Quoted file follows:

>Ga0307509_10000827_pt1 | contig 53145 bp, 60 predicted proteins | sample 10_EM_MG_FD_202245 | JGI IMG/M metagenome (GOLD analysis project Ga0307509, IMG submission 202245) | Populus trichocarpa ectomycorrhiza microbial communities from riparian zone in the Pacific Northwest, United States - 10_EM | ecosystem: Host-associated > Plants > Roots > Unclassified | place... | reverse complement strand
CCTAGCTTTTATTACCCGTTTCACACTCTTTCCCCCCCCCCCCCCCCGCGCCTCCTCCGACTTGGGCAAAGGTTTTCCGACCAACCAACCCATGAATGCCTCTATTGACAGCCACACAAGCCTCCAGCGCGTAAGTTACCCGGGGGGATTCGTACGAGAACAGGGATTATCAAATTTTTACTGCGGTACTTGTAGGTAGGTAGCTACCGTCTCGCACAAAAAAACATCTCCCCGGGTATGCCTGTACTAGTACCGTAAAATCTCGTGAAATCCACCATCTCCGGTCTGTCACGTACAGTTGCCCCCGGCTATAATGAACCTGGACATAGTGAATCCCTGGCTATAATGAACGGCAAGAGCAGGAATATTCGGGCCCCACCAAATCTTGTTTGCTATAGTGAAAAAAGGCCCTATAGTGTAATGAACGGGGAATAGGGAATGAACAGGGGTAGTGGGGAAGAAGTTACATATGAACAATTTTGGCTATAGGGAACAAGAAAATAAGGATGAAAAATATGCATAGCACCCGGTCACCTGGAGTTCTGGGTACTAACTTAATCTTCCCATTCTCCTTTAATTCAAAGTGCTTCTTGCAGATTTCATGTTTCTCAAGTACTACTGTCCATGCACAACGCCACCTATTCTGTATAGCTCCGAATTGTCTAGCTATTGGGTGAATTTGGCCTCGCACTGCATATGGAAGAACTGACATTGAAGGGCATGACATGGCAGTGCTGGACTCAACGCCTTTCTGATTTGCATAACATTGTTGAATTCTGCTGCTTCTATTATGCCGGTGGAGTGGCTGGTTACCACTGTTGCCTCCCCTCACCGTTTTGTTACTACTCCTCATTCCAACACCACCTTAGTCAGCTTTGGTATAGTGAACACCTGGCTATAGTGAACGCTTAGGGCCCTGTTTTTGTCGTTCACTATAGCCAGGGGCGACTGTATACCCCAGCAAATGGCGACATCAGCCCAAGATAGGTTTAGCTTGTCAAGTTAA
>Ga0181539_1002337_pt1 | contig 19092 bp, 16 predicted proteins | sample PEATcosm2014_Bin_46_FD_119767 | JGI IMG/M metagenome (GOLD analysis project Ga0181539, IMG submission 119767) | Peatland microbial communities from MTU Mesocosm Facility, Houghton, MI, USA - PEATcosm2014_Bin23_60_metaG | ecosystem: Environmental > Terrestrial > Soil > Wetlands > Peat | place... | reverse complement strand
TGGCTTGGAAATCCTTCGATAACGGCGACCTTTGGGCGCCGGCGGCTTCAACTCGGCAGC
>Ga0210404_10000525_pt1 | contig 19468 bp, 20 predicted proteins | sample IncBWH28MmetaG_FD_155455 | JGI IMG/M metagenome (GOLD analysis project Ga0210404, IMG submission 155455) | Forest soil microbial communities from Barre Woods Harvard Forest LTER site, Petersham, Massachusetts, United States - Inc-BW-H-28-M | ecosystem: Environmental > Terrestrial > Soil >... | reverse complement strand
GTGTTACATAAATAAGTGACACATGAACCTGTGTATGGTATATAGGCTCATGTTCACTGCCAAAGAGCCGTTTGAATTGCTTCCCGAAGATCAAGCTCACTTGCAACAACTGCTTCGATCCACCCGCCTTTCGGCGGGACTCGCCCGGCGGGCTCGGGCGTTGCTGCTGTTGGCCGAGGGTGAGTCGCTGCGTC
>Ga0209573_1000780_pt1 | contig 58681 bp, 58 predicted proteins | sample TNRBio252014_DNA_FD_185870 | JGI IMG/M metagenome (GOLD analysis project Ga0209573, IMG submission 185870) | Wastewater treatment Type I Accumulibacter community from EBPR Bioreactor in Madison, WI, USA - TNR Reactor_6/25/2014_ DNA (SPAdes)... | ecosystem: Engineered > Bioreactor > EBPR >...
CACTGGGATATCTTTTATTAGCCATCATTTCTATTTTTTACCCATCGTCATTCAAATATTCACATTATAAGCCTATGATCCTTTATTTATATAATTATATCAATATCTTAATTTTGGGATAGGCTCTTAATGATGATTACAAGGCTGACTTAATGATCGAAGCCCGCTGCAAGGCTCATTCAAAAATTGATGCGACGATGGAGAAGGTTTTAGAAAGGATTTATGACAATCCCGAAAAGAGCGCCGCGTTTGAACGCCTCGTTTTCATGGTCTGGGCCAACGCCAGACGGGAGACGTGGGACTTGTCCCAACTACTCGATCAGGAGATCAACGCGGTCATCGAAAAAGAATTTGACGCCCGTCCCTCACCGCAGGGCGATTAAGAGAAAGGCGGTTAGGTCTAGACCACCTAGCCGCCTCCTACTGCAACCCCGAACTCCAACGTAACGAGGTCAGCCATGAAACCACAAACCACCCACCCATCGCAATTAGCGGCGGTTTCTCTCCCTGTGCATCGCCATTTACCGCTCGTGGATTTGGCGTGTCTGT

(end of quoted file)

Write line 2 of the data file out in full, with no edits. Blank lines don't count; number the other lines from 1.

CCTAGCTTTTATTACCCGTTTCACACTCTTTCCCCCCCCCCCCCCCCGCGCCTCCTCCGACTTGGGCAAAGGTTTTCCGACCAACCAACCCATGAATGCCTCTATTGACAGCCACACAAGCCTCCAGCGCGTAAGTTACCCGGGGGGATTCGTACGAGAACAGGGATTATCAAATTTTTACTGCGGTACTTGTAGGTAGGTAGCTACCGTCTCGCACAAAAAAACATCTCCCCGGGTATGCCTGTACTAGTACCGTAAAATCTCGTGAAATCCACCATCTCCGGTCTGTCACGTACAGTTGCCCCCGGCTATAATGAACCTGGACATAGTGAATCCCTGGCTATAATGAACGGCAAGAGCAGGAATATTCGGGCCCCACCAAATCTTGTTTGCTATAGTGAAAAAAGGCCCTATAGTGTAATGAACGGGGAATAGGGAATGAACAGGGGTAGTGGGGAAGAAGTTACATATGAACAATTTTGGCTATAGGGAACAAGAAAATAAGGATGAAAAATATGCATAGCACCCGGTCACCTGGAGTTCTGGGTACTAACTTAATCTTCCCATTCTCCTTTAATTCAAAGTGCTTCTTGCAGATTTCATGTTTCTCAAGTACTACTGTCCATGCACAACGCCACCTATTCTGTATAGCTCCGAATTGTCTAGCTATTGGGTGAATTTGGCCTCGCACTGCATATGGAAGAACTGACATTGAAGGGCATGACATGGCAGTGCTGGACTCAACGCCTTTCTGATTTGCATAACATTGTTGAATTCTGCTGCTTCTATTATGCCGGTGGAGTGGCTGGTTACCACTGTTGCCTCCCCTCACCGTTTTGTTACTACTCCTCATTCCAACACCACCTTAGTCAGCTTTGGTATAGTGAACACCTGGCTATAGTGAACGCTTAGGGCCCTGTTTTTGTCGTTCACTATAGCCAGGGGCGACTGTATACCCCAGCAAATGGCGACATCAGCCCAAGATAGGTTTAGCTTGTCAAGTTAA